1. First anti-gay marriage ad uses mothers to push the ‘no’ vote, labelled “disgraceful”.
Two prestigious Catholic schools have spoken out in defence of gay marriage, arguing the sacrament must evolve with the times, in the wake of the first 'no' advertisement airing on television on Tuesday night.
The advertising campaign, led by the Coalition of Marriage, claims "parents have lost their right to choose". It features Australian mothers telling the camera their "son could wear a dress next year if he felt like it" and that "kids in Year 7 are being asked to role play being a same-sex relationship".
The rectors of Melbourne's Xavier College and Sydney's Saint Ignatius' College, whose alumni include Opposition Leader Bill Shorten and former prime minister Tony Abbott respectively, have written to parents and staff arguing the Catholic Church's understanding of marriage stretches beyond procreation.
"In my experience, there is almost total unanimity amongst the young in favour of same-sex marriage, and arguments against it have almost no impact on them," Xavier College rector, Father Chris Middleton, wrote in the school newsletter.
Father Ross Jones of Saint Ignatius' College argues same-sex couples want to commit to each other for the same reasons as heterosexual couples, "by reflecting on experience and on what it is to be human, using their God-given reason".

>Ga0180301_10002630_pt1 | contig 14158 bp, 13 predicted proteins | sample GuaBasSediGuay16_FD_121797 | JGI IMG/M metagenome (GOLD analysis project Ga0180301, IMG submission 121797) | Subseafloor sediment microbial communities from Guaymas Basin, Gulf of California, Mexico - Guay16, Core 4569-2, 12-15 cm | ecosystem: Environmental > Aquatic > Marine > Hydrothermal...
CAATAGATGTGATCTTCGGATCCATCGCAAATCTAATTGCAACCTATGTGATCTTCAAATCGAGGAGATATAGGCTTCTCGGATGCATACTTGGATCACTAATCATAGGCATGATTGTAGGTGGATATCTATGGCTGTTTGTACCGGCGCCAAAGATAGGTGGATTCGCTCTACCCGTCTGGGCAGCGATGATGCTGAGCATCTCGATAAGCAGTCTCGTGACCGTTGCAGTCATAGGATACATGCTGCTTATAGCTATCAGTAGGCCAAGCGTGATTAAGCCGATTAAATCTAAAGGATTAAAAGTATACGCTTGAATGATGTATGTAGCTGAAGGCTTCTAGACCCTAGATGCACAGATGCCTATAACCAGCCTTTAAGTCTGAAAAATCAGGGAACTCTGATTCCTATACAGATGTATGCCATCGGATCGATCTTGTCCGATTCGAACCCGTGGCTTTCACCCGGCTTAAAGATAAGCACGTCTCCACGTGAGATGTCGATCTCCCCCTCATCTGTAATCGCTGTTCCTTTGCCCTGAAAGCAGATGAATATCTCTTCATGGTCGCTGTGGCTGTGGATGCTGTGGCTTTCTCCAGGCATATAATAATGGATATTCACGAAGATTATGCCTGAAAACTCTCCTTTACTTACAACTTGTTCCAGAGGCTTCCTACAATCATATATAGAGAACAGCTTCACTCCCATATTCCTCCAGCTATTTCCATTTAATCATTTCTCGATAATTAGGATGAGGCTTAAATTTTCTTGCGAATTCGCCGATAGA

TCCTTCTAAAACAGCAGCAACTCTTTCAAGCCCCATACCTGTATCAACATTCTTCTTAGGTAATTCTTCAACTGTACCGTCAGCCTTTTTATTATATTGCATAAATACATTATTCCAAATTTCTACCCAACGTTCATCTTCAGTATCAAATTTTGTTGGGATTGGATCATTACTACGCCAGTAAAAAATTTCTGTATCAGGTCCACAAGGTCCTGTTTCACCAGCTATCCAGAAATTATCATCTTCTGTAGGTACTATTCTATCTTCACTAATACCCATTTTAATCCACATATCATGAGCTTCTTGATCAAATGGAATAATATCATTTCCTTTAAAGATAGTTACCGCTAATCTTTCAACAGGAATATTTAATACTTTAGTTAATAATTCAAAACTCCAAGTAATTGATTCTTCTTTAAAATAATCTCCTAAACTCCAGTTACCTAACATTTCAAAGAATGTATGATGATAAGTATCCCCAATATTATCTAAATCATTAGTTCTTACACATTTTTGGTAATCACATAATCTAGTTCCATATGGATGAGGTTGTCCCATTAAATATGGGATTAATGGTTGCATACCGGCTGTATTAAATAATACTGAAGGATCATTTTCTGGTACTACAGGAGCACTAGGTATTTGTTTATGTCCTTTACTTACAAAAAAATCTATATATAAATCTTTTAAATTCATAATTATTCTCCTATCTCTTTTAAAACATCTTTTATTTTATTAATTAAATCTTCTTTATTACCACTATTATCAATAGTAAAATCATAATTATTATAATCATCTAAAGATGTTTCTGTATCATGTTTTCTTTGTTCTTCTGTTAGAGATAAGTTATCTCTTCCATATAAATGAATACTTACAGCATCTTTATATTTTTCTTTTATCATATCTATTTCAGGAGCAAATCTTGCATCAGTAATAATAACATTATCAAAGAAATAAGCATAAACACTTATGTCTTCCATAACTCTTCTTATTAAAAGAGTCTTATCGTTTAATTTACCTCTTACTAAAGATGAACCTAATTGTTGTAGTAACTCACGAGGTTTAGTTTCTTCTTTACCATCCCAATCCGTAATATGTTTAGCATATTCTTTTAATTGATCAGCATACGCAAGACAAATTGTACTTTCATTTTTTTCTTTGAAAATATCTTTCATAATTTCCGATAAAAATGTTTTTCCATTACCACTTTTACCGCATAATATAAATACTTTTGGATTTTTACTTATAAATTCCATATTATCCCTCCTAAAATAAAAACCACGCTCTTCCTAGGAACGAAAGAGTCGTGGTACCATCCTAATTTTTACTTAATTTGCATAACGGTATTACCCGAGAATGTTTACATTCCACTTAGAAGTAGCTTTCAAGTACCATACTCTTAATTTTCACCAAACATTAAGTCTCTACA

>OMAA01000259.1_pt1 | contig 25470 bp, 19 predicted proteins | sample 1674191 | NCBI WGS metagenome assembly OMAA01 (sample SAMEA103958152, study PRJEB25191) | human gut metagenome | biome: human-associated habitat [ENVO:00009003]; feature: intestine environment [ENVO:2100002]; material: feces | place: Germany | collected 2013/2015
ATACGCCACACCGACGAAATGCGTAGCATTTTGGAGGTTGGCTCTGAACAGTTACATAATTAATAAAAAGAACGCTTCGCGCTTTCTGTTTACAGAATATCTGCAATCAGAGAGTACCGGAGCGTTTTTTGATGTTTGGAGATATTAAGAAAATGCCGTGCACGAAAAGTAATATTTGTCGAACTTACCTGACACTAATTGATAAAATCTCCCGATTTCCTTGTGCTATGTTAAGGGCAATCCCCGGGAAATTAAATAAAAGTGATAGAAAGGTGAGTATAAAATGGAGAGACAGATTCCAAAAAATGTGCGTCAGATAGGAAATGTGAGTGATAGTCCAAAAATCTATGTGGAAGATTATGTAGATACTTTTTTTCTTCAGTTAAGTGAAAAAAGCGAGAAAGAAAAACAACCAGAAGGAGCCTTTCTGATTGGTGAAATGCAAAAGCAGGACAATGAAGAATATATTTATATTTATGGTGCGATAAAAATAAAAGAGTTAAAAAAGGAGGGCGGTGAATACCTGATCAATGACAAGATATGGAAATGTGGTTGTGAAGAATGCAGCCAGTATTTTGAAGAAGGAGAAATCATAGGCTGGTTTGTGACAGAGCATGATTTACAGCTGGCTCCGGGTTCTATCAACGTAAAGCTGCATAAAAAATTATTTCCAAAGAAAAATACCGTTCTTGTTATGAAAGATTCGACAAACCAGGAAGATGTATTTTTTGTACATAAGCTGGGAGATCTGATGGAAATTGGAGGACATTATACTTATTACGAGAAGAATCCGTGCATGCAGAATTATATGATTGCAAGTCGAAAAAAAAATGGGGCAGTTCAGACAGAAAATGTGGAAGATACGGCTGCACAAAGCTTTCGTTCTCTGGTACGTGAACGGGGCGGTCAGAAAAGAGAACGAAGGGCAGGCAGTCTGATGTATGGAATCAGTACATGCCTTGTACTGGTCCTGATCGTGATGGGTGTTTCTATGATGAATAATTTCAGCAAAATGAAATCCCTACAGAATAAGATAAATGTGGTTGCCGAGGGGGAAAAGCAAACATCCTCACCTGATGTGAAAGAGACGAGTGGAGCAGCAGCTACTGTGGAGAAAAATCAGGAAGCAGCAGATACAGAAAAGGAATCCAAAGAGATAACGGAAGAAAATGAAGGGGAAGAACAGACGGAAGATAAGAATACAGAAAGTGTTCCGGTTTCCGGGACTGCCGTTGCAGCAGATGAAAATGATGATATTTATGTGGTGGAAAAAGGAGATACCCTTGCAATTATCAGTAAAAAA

Mr Shorten has told Fairfax Media the ad is "offensive and hurtful to LGBTI Australians and their families", AAP reports. And Equality Campaign executive director Tiernan Brady told News Corp Australia the "ad is disgraceful in its dishonesty".
2. Katy Perry being sued by a former stagehand whose toe was amputated.
Katy Perry is being sued by a former stagehand who is alleging she was injured on Perry's 2014 Prismatic Tour and ended up losing the big toe on her right foot as a result.
According to TMZ, Christina Fish was working at one of Perry's concerts in North Carolina in the US and was asked to help move a wall, which rolled over her foot. She said she felt her shoe fill with blood and alleged that, though the production company offered ice, no one called and ambulance and she had to ask a friend to drive her to the hospital.
Her toe was reportedly amputated after contracting gangrene and she is suing for damages - she says she wasn't able to use her foot for months - as well as emotional distress.
3. "All options are on the table." Donald Trump warns on North Korea.
Donald Trump warns North Korea over missile defiance https://t.co/TliEDwGvPN
— Financial Times (@FinancialTimes) August 29, 2017
President Donald Trump warned "all options are on the table" as the United States considers its response to North Korea's firing of a ballistic missile over northern Japan's Hokkaido island into the sea early in the Asian day.
The missile North Korea fired over Japan was likely an intermediate-range ballistic missile, with a range of between 1500 and 3000 nautical miles (2778 km to 5556 km).
The Pentagon said that diplomacy was still the preferred option but US Ambassador to the United Nations Nikki Haley said North Korea's action was "absolutely unacceptable and irresponsible" and the Security Council now needed to take serious action, AAP reports.
"No country should have missiles flying over them like those 130 million people in Japan. It's unacceptable," Haley told reporters. North Korea has "violated every single UN Security Council resolution that we've had and so I think something serious has to happen".
4. Comprehensive evaluation backs safety of four-in-one MMRV vaccine for toddlers.